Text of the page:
By 1990, Gary had roughly 60,000 fewer people. Owing to white and middle-class flight, many of those left were African-American and poor, with a lack of economic prospects. In 1991, Mercy, by then known as St. Mary Medical Center and with a sister campus in Hobart, was losing upward of $3 million a year. Despite changes in ownership and attempts by city leaders to save the facility, the hospital closed for good in 1995.
In the mid-2000s, it looked as though Methodist might shutter its Gary campus. The nonprofit was bleeding money, losing $24.3 million in 2004 and $23.6 million in 2005. But after changing leadership and hiring a consultant group, Methodist was able to turn things around. The health care system eventually started turning a profit, though that margin has been slimming over each of the past four years, according to data from Methodist and 990 tax forms.
Talks break down
A source close to the negotiations between Methodist and Franciscan, who would only speak to The Times on condition of anonymity, said Franciscan withdrew its letter of intent to merge because of the declining financial performances of both hospital systems, with Methodist's being especially poor.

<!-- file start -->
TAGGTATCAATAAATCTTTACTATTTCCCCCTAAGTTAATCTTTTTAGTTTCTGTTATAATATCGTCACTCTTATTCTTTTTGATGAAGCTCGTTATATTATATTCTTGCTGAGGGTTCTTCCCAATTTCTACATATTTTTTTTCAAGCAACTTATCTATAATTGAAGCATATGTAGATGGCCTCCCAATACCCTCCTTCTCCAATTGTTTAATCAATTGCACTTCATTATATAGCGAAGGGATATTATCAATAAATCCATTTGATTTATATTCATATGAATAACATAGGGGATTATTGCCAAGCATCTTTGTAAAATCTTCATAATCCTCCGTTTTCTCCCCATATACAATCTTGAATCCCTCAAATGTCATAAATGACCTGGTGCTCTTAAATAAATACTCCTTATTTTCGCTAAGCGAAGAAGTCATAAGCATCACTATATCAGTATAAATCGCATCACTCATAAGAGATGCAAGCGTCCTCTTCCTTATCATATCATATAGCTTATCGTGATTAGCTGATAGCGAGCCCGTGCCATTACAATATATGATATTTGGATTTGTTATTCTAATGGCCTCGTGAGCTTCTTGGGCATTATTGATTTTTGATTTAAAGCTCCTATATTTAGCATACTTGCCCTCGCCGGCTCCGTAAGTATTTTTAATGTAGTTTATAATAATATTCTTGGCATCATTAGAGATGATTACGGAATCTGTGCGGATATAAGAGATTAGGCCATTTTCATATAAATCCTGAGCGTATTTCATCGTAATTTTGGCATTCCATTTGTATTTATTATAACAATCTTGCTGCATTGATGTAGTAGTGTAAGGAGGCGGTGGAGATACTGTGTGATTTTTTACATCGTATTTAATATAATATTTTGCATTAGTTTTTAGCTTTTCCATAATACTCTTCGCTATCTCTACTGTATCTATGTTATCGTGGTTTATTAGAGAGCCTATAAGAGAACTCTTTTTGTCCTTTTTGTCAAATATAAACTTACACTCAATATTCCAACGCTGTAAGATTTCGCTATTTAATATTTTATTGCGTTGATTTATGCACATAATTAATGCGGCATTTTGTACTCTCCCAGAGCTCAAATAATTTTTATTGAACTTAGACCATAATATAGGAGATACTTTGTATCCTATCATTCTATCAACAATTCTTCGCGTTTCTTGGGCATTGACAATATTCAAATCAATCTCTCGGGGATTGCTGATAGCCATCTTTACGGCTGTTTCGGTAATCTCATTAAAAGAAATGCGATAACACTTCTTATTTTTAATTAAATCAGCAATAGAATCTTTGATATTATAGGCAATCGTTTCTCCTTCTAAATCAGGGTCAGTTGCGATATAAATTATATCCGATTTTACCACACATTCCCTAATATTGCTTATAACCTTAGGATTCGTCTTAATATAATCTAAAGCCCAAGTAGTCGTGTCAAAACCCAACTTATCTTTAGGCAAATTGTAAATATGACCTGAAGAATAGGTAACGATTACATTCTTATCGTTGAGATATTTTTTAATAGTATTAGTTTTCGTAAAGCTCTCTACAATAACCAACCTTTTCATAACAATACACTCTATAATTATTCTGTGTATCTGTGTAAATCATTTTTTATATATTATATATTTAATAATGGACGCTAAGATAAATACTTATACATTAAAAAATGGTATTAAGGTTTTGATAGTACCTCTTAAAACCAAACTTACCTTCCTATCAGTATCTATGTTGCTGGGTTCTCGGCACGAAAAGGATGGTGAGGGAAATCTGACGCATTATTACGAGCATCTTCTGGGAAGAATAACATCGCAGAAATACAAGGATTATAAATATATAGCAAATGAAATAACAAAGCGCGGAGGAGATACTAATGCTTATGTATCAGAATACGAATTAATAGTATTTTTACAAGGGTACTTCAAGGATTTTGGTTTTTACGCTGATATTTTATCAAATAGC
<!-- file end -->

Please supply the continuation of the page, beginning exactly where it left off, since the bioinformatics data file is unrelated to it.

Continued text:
Methodist disputed this account, saying it ended the discussions because Franciscan wanted to relocate some medical care from Merrillville.
"The primary reason Methodist Hospitals suspended merger talks with Franciscan Alliance was an inability to align on operational and clinical service line implications of the partnership, particularly with respect to the level of commitment to delivery of services in Merrillville," Grady said in a statement.
"The financial performance of the two organizations was not the driving factor in our decision."
The source acknowledged that Franciscan had proposed moving services from the Southlake Campus to Franciscan Health hospital in Crown Point and vice versa — say, having cardiology services based in Merrillville and oncology located in Crown Point — but maintained that finances were the main reason negotiations broke down.
Methodist Hospitals had an operating income loss of $13.2 million in 2017, due, according to Standard & Poor's, to "declining volumes and higher-than-usual contract labor costs." The loss, along with declining liquidity and the failure of the merger, caused S&P to downgrade Methodist's credit outlook to negative from stable.
Even so, the rating agency predicted an "improved performance" going forward because of Methodist's cost-reduction plan and low debt levels. The hospital intends to cut $9.2 million this year through such measures as staffing adjustments, service consolidation and management restructuring. And Grady noted that, figuring in nonoperating income like investments, the hospital had a positive $5.3 million balance sheet in 2017.
Regardless, intermittent talks between the two systems continue, according to the source, who predicted that some kind of deal eventually will get done.
As Methodist continues its search for a partner, and reduces costs in the meantime, Gary city leaders are confident the city will always have a hospital.